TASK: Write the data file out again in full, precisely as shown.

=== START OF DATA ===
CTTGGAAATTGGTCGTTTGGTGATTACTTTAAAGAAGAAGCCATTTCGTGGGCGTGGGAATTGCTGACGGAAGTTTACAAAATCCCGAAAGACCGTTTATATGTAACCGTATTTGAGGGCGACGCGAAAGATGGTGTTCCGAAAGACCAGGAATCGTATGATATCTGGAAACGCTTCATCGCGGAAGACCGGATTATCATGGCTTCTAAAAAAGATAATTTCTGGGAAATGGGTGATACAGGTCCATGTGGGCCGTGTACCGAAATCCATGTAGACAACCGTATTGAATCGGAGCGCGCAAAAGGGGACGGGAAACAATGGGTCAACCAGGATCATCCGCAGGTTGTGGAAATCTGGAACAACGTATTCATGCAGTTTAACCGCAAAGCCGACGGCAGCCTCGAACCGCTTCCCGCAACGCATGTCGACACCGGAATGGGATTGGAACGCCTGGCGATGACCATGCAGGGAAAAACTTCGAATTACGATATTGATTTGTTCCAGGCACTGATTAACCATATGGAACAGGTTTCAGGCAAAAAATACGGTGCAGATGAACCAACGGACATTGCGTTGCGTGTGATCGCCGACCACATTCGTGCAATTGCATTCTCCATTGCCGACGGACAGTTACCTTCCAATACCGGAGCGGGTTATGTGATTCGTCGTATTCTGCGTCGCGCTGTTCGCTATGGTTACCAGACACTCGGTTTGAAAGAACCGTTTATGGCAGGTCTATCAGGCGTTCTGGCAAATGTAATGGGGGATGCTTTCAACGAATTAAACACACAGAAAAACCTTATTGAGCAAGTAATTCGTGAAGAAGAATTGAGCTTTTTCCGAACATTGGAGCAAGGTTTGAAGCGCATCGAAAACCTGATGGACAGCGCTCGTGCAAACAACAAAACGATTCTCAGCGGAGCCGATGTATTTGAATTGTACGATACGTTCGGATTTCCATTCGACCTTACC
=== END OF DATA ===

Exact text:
CTTGGAAATTGGTCGTTTGGTGATTACTTTAAAGAAGAAGCCATTTCGTGGGCGTGGGAATTGCTGACGGAAGTTTACAAAATCCCGAAAGACCGTTTATATGTAACCGTATTTGAGGGCGACGCGAAAGATGGTGTTCCGAAAGACCAGGAATCGTATGATATCTGGAAACGCTTCATCGCGGAAGACCGGATTATCATGGCTTCTAAAAAAGATAATTTCTGGGAAATGGGTGATACAGGTCCATGTGGGCCGTGTACCGAAATCCATGTAGACAACCGTATTGAATCGGAGCGCGCAAAAGGGGACGGGAAACAATGGGTCAACCAGGATCATCCGCAGGTTGTGGAAATCTGGAACAACGTATTCATGCAGTTTAACCGCAAAGCCGACGGCAGCCTCGAACCGCTTCCCGCAACGCATGTCGACACCGGAATGGGATTGGAACGCCTGGCGATGACCATGCAGGGAAAAACTTCGAATTACGATATTGATTTGTTCCAGGCACTGATTAACCATATGGAACAGGTTTCAGGCAAAAAATACGGTGCAGATGAACCAACGGACATTGCGTTGCGTGTGATCGCCGACCACATTCGTGCAATTGCATTCTCCATTGCCGACGGACAGTTACCTTCCAATACCGGAGCGGGTTATGTGATTCGTCGTATTCTGCGTCGCGCTGTTCGCTATGGTTACCAGACACTCGGTTTGAAAGAACCGTTTATGGCAGGTCTATCAGGCGTTCTGGCAAATGTAATGGGGGATGCTTTCAACGAATTAAACACACAGAAAAACCTTATTGAGCAAGTAATTCGTGAAGAAGAATTGAGCTTTTTCCGAACATTGGAGCAAGGTTTGAAGCGCATCGAAAACCTGATGGACAGCGCTCGTGCAAACAACAAAACGATTCTCAGCGGAGCCGATGTATTTGAATTGTACGATACGTTCGGATTTCCATTCGACCTTACC